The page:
If you have one AI system learning a new task, it can be shared with and benefit all the other AI systems or robots through the cloud and connectivity.
On robots stealing our jobs...
People tend to overestimate what robots can do over the short term – and they probably underestimate what they can do over the long term. Robots have been dramatically expanding the scope of physical tasks performed and have also started to do more and more cognitive ones. The pace of advancements is sustainable – and it will not be linear growth, it will be exponential.
There’s a network effect, too. So, if you have one AI system learning a new task, it can be shared with and benefit all the other AI systems or robots through the cloud and connectivity. What one robot can achieve in eight hours can suddenly be performed in one hour by eight different robots.
I think the real question is what humans will do with all these devices. And it will very much depend on what we do as humans, collectively. Robots are very good at certain things; humans are very good at other things. For me, the future will not be about ‘man versus the machine’ – rather, it will be defined by ‘man with a machine versus man without a machine’.
On the appeal of investing AI & Robotics...
First, you have large data sets available thanks to ever-increasing connected devices, and the ‘Moore’s Law-powered’ necessary computing power to deal with these data sets. In terms of AI techniques, especially neural network systems, you can uncover the insights based on the data.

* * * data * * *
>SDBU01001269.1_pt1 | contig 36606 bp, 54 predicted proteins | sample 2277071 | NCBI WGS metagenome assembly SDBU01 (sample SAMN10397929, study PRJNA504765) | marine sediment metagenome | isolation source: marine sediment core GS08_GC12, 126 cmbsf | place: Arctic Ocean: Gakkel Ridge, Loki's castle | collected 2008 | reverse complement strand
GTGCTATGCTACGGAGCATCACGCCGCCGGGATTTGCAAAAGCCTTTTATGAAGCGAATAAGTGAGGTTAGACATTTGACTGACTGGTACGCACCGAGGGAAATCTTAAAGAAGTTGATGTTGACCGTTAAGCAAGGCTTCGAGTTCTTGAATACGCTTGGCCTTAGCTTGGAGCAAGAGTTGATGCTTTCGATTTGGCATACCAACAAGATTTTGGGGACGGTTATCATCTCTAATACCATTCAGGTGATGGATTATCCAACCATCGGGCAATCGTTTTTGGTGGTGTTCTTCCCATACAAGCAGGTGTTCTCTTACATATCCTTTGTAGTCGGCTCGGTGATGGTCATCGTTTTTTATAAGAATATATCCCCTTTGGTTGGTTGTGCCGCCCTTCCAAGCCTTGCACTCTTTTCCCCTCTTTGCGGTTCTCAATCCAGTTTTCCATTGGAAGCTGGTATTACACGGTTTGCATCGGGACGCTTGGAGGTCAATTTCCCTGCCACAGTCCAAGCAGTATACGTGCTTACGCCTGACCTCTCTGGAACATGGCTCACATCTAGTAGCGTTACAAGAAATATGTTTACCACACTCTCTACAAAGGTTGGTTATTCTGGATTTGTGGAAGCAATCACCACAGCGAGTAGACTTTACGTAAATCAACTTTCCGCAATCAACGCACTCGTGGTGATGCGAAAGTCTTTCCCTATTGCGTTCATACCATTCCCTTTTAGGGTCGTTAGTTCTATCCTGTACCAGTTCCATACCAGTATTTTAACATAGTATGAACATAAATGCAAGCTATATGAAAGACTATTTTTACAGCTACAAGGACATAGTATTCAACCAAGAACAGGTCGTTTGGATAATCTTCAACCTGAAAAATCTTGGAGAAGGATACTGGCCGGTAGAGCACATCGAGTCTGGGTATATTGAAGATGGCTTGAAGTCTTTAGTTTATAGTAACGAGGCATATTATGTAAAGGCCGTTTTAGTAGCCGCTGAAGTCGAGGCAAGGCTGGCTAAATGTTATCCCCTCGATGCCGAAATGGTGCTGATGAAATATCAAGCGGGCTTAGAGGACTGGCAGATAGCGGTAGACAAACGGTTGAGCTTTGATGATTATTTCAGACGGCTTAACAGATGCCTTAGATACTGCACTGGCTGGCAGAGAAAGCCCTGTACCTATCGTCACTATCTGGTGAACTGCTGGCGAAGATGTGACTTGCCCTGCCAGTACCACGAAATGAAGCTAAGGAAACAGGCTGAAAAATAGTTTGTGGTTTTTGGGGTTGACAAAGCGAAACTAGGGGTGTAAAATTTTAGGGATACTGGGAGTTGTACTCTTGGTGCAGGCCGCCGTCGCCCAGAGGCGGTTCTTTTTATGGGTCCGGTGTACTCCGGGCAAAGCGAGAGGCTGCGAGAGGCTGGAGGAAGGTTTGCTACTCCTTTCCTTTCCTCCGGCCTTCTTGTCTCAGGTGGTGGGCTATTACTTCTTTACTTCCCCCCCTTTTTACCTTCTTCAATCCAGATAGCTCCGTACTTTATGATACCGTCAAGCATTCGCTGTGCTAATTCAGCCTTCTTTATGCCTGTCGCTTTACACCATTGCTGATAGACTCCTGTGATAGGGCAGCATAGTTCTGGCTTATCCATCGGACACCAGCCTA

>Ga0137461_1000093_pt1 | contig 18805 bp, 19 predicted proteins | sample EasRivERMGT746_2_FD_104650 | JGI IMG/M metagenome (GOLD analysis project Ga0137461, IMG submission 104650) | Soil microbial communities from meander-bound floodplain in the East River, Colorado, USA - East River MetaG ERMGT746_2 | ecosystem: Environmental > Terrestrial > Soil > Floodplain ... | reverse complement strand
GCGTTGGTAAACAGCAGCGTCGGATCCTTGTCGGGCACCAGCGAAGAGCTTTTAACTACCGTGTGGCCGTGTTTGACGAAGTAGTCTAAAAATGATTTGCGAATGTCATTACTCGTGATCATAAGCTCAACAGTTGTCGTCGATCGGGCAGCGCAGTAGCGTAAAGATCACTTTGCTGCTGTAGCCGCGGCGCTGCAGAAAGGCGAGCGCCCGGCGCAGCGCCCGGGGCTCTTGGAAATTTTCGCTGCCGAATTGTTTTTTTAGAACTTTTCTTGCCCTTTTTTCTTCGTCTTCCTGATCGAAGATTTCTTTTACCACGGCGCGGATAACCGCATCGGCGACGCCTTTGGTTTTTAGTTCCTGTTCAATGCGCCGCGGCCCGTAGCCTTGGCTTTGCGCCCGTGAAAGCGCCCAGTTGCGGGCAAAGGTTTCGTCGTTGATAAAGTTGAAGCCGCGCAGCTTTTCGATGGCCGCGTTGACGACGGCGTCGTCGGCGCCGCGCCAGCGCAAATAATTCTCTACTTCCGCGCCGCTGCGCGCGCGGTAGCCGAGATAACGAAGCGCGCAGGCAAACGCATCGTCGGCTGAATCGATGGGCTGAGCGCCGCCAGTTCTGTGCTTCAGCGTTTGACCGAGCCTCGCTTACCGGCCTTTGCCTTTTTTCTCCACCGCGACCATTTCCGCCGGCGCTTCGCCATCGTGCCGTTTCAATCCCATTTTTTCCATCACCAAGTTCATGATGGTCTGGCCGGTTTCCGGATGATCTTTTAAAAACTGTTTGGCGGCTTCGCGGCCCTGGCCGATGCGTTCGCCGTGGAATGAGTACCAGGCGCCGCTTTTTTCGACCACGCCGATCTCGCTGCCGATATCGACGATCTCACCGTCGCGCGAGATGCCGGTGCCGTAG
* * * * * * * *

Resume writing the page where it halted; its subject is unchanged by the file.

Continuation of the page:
There’s also the fact that costs are coming down quite significantly for these technologies. And when you have this combination of technological advancements and costs coming down, you are at an inflection point – especially when this relates to a general-purpose technology that’s applicable to a number of different industries and sectors.
On the future of healthcare...
One very attractive area is healthcare. It combines two compelling characteristics: an already large addressable market of about $80 billion a year, and an expected compounded annual growth rate of 35% over the next five years.
In this segment, you have surgical robots, for instance, used in an expanding set of operations. Some companies active in this space are appealing as, beyond the sale of the robot, most of their revenues are recurring, and therefore visible, as they are based on maintenance and the regular sale of instruments.
However, it is in the area of ‘intelligent diagnosis’ that significant potential lies. These companies, based on the large data sets they have now available, can train algorithms on millions of X-rays, MRIs or scans to come up with the right diagnosis of a patient disease, much earlier on and in a much more accurate way than a human doctor or radiotherapist could. So that's where we see a lot of growth and a significant and clearly addressable market.